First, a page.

Synthetic fertilizers are water-soluble and highly specific. The nutrients and minerals are in exact amounts and you know explicitly what the plants are receiving. It is easier to find exact nutrient blends for your particular situation and the mixes are generally less expensive than organic options. Plants benefit quickly from synthetic fertilizers, however, they usually need to be applied more often.
Types of Organic Fertilizers
When selecting an organic fertilizer, it is important to pay attention to the NPK(nitrogen, phosphorous, potassium) values. Not all organic fertilizers contain all three. A good organic fertilizer will list its NPK value and whether it is plant-based, manure-based, or a blend of the two. Organic Fertilizers are more expensive than synthetic, however, their effects are longer lasting and improve the overall quality of the soil.
Worm Castings – A great choice for the entire growing season. There are quick-release and slow-release nutrients that will help with all growing stages and beneficial bacteria to assist the plants in absorbing the nutrients. They are high in iron, calcium, magnesium, sulfur and trace minerals.
Alfalfa Meal – Inexpensive and generally widely available, this fertilizer gives a steady supply of nutrients throughout the growing season.
Feather Meal – This is best added as a supplement during the mid-growth stage and provides a good source of nitrogen to the plants.
Kelp Meal & Seaweed – Amend the soil in the beginning with this to add trace minerals which will help plants get started and thrive. Seaweed can also be used for some insect control.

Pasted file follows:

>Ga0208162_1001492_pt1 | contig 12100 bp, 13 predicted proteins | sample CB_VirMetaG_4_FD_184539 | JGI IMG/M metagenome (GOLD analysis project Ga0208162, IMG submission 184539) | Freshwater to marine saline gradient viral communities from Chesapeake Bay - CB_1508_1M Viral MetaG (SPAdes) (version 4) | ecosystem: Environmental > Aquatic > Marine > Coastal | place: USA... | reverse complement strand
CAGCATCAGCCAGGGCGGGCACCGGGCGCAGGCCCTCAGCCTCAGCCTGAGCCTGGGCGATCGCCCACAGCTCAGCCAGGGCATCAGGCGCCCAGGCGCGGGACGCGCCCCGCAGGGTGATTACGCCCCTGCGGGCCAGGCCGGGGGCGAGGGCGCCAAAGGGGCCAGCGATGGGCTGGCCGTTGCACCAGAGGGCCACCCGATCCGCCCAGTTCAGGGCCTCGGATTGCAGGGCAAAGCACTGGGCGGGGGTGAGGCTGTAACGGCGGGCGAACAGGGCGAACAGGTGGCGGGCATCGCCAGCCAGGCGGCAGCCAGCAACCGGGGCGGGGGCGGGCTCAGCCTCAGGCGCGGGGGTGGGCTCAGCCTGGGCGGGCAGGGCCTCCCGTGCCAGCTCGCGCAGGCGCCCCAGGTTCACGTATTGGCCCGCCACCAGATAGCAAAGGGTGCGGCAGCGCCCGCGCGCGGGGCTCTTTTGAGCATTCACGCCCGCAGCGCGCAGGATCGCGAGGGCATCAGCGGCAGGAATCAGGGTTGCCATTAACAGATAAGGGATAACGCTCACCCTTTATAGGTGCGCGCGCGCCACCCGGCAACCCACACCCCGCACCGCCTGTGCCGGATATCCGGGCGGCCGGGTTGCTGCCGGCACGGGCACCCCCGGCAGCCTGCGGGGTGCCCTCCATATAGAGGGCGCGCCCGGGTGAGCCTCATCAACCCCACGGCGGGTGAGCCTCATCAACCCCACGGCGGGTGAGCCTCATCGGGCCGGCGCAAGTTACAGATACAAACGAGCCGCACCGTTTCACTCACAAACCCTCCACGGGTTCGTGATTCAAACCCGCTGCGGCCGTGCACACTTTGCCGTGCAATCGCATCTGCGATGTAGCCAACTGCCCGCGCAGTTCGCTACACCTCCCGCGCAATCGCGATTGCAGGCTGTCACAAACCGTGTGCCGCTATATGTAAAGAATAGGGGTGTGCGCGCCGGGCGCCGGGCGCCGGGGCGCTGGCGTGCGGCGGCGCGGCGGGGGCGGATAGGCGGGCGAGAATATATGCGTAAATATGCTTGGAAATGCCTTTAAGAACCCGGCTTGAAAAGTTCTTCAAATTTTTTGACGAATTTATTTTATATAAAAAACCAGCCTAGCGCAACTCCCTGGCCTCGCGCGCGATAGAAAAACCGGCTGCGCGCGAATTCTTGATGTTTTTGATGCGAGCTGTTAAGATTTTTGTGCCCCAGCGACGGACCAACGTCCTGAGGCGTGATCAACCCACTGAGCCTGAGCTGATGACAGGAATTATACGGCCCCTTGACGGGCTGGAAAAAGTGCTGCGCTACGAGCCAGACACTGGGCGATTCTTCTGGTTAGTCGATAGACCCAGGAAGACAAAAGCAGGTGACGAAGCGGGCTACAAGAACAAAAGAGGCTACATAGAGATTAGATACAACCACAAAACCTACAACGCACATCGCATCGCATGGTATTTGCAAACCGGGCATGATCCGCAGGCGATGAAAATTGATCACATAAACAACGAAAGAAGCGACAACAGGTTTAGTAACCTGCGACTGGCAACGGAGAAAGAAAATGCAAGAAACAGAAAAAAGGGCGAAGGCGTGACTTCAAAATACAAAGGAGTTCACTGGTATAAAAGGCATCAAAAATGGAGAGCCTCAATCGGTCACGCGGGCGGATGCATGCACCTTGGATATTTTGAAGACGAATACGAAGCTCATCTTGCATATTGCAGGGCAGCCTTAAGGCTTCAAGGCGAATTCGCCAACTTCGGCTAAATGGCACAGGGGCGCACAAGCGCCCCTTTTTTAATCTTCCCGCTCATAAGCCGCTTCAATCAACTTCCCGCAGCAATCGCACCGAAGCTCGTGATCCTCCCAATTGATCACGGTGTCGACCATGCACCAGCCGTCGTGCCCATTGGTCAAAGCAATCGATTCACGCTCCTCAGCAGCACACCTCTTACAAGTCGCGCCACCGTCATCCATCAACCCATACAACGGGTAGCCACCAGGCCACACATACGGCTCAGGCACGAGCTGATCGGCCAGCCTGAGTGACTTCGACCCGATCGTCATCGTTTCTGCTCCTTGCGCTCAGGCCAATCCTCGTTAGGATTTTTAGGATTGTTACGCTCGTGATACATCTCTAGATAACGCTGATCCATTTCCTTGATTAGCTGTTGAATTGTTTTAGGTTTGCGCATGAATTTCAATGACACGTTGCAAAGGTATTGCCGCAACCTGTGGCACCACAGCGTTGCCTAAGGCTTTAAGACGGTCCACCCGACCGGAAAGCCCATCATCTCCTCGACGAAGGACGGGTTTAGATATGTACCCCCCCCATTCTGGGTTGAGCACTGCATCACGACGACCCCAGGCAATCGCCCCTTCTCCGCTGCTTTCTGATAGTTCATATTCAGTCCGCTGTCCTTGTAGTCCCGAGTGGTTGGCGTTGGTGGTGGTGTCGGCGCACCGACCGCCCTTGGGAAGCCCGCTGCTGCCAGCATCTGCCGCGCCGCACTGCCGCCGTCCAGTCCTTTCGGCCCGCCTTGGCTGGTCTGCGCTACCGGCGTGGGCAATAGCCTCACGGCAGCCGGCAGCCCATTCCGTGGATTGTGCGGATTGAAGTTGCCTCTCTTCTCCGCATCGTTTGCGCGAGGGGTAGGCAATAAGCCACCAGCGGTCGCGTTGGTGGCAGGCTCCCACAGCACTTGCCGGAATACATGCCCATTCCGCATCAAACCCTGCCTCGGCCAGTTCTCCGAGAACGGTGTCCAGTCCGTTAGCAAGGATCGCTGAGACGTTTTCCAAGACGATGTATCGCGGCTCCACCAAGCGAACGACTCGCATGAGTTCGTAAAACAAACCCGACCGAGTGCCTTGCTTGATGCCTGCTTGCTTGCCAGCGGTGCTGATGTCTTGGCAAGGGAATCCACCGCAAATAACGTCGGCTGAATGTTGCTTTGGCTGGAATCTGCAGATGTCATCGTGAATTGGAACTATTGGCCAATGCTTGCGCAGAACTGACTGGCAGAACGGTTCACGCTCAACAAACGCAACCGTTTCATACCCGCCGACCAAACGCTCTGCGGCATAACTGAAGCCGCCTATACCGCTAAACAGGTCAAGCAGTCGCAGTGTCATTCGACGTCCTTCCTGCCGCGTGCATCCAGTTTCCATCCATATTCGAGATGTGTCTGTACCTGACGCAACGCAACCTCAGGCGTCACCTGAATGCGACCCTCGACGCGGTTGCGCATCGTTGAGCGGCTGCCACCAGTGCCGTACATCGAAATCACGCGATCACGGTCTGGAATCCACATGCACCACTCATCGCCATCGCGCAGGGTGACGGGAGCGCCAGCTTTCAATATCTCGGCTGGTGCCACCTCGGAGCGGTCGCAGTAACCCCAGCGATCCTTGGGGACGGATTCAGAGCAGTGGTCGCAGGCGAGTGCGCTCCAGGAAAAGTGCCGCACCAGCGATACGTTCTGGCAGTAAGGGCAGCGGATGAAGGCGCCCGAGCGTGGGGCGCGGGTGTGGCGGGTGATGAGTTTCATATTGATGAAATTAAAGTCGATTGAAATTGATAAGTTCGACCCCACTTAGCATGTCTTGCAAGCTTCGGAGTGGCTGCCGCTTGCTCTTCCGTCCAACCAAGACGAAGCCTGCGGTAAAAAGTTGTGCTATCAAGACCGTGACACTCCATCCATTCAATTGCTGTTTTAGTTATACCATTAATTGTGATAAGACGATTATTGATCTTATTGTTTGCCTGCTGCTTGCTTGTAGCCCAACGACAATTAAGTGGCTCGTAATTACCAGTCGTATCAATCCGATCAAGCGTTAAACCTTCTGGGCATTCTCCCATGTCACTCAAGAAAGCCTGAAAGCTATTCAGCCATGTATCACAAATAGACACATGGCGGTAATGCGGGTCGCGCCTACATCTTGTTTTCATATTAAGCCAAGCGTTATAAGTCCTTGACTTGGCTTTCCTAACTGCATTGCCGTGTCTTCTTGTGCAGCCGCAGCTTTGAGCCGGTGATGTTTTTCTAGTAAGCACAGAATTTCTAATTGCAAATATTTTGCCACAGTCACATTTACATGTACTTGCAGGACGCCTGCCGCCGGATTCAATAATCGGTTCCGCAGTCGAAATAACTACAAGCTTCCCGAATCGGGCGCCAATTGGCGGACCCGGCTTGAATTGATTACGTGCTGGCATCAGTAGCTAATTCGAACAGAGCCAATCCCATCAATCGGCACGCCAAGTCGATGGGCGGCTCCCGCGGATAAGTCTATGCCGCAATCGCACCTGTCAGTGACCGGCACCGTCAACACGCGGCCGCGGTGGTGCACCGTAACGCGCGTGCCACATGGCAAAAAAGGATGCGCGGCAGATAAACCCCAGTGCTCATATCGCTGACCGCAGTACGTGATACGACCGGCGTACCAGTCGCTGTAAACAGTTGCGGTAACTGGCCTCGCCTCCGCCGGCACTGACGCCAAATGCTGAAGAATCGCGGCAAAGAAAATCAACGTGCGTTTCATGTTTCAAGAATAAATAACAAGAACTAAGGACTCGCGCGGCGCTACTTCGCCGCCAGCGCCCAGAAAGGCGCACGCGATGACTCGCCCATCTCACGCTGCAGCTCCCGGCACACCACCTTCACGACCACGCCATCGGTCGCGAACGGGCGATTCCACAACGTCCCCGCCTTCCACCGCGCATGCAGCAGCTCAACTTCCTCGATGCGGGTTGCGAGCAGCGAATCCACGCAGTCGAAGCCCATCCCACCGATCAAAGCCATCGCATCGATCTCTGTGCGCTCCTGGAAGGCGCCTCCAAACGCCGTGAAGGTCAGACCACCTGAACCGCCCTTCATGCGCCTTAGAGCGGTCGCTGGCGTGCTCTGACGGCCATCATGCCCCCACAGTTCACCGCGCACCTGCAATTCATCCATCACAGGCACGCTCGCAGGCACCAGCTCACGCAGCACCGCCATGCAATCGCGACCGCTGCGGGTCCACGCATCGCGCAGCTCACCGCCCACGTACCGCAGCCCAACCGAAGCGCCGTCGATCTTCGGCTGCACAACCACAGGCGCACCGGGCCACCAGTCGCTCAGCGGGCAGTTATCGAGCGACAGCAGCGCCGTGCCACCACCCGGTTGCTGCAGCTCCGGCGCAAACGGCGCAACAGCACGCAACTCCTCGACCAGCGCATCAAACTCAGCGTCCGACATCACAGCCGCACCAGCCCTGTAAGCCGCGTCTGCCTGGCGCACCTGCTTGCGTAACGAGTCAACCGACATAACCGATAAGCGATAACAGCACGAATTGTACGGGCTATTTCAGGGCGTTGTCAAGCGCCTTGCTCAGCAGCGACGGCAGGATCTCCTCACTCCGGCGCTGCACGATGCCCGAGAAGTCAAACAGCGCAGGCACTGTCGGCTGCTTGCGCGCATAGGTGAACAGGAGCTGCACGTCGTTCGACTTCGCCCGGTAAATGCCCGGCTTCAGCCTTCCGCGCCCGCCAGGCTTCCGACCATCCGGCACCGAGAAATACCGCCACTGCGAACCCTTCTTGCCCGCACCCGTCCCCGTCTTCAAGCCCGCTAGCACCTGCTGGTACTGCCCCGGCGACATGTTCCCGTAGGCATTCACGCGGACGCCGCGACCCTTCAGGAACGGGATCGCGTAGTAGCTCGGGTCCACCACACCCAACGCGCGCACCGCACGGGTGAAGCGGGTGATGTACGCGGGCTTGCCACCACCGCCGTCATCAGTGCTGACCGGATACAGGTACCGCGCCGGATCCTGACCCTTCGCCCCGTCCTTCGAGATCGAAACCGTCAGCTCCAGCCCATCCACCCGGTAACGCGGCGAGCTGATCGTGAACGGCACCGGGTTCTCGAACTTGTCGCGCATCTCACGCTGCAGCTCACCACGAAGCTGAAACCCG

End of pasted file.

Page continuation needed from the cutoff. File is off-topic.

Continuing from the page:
Oyster Shell Flour/Crushed Dried Eggshells – These add calcium.
Compost – High in nutrients and microorganisms, this is something that should be added to any organic garden. The exact nutrients will vary depending on what was in the compost.
Manure – Not all manures are created equal. A lot depends on the health of the animals, the quality of their food, and how the manure was handled. If it is possible to get manure from a local source, that is best. It is an excellent source of NPK and has been used for millennia with success. Most manures should be composted before being added to vegetable gardens to kill pathogens and weed seeds. The exceptions to this are rabbit, alpaca, and llama manure.
Blends – The market today is brimming with organic fertilizer options which contain some combination of the mediums listed above. A few good ones are Dr. Earth Organics, Neptune's Harvest, and Unco Industries Earthworm Castings.
Simpler, by far, because they are designed to be an all-in-one and simple to use. They will need to be applied more often and on a regular schedule. They are easier to work with and provide the plants with the nutrients they need, however, they don't do much to improve the overall quality of the soil. Synthetic fertilizers are widely available and usually less expensive but since they need to be added more often, it may work out to be similar in overall cost.
There are a plethora of synthetic fertilizers on the market. Some popular ones include Miracle-Gro, Scotts, and Pennington.
All container plants need fertilizer in order to prosper. The one that is best for your plants depends entirely on where you are and what you are growing. Look through all the options and find the best one for your plants. Don't be afraid to experiment a bit and test the different types for yourself. Your plants are depending on you!